Divergent subcortical activity for distinct executive functions: stopping and shifting in obsessive compulsive disorder

Morein-Zamir, Sharon and Voon, Valerie and Dodds, Chris M. and Sule, Akeem and van Niekerk, Jan and Sahakian, Barbara J. and Robbins, Trevor W. (2016) Divergent subcortical activity for distinct executive functions: stopping and shifting in obsessive compulsive disorder. Psychological Medicine, 46 (4). pp. 829-840. ISSN 1469-8978

Accepted Version
Available under the following license: Creative Commons Attribution Non-commercial No Derivatives.

Download (349kB) | Preview
Official URL: https://doi.org/10.1017/S0033291715002330


Background: There is evidence of executive function impairment in obsessive compulsive disorder (OCD) that potentially contributes to symptom development and maintenance. Nevertheless, the precise nature of these executive impairments and their neural basis remains to be defined. Method: We compared stopping and shifting, two key executive functions previously implicated in OCD, in the same task using functional magnetic resonance imaging, in patients with virtually no co-morbidities and age-, verbal IQ- and gender-matched healthy volunteers. The combined task allowed direct comparison of neural activity in stopping and shifting independent of patient sample characteristics and state variables such as arousal, learning, or current symptom expression. Results: Both OCD patients and controls exhibited right inferior frontal cortex activation during stopping, and left inferior parietal cortex activation during shifting. However, widespread under-activation across frontal-parietal areas was found in OCD patients compared to controls for shifting but not stopping. Conservative, whole-brain analyses also indicated marked divergent abnormal activation in OCD in the caudate and thalamus for these two cognitive functions, with stopping-related over-activation contrasting with shift-related under-activation. Conclusions: OCD is associated with selective components of executive function, which engage similar common elements of cortico-striatal regions in different abnormal ways. The results implicate altered neural activation of subcortical origin in executive function abnormalities in OCD that are dependent on the precise cognitive and contextual requirements, informing current theories of symptom expression.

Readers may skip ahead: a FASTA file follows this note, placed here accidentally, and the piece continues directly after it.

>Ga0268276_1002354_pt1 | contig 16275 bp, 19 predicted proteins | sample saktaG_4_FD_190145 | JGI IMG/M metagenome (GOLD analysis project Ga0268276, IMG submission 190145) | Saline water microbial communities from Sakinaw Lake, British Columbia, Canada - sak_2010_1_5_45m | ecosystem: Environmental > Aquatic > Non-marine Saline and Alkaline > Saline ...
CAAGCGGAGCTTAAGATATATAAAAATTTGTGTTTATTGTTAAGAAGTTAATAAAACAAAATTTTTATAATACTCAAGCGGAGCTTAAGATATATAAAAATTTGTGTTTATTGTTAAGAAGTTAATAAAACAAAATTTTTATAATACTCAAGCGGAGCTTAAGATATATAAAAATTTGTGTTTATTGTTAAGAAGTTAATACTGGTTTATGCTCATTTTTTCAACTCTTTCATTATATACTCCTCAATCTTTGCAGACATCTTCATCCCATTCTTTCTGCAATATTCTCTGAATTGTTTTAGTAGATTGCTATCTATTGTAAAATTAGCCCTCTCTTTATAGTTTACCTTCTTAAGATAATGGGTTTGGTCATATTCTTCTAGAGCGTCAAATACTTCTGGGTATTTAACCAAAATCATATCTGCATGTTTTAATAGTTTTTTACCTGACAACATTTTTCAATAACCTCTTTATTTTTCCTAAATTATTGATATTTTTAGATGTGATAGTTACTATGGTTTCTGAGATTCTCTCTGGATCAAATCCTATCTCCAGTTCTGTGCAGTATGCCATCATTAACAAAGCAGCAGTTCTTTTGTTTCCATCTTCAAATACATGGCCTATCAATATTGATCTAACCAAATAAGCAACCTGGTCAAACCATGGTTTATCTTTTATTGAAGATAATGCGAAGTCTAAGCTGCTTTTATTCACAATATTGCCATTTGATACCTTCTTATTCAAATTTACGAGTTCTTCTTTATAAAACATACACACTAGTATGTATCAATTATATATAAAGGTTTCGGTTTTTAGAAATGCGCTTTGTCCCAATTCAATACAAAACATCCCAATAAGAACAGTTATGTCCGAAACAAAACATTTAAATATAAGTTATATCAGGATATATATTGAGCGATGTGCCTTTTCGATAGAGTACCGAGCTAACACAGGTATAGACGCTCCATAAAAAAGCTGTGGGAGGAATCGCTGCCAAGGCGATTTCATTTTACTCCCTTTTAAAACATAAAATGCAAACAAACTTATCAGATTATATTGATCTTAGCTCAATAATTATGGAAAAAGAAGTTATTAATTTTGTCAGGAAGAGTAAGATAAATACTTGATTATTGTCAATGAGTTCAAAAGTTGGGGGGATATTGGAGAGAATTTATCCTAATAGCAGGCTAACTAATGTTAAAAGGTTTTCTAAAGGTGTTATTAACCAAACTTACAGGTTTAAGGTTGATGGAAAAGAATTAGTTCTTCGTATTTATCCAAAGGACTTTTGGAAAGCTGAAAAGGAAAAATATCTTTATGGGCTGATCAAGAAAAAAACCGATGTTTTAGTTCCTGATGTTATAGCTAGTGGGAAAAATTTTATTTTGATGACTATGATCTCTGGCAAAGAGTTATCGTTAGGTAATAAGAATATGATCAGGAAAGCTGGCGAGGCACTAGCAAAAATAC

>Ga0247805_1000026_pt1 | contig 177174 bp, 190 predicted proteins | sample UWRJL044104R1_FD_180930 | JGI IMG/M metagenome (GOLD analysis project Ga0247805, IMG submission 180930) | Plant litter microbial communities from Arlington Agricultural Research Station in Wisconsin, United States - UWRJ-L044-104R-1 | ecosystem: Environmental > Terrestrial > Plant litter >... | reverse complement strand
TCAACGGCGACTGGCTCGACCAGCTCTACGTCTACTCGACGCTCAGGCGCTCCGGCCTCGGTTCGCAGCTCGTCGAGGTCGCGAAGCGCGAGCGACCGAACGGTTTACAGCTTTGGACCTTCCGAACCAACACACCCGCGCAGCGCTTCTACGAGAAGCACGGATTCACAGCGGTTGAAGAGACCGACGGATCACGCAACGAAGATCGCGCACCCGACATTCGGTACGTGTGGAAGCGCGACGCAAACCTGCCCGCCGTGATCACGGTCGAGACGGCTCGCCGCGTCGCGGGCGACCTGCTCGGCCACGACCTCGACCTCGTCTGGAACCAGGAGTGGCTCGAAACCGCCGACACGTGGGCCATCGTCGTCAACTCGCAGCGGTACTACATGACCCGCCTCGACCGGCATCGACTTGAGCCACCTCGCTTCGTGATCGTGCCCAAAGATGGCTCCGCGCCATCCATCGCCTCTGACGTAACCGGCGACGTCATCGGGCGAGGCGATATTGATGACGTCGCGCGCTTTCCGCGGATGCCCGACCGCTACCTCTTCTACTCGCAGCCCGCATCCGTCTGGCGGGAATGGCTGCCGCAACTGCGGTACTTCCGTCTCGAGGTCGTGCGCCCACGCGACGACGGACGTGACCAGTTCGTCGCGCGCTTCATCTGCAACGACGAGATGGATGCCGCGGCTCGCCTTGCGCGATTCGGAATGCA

Item Type: Journal Article
Keywords: Cognitive flexibility, functional magnetic resonance imaging (fMRI), OCD, response inhibition, shifting, stopping
Faculty: ARCHIVED Faculty of Science & Technology (until September 2018)
Depositing User: Repository Admin
Date Deposited: 23 Dec 2015 15:10
Last Modified: 09 Sep 2021 19:00
URI: https://arro.anglia.ac.uk/id/eprint/592566

Actions (login required)

Edit Item Edit Item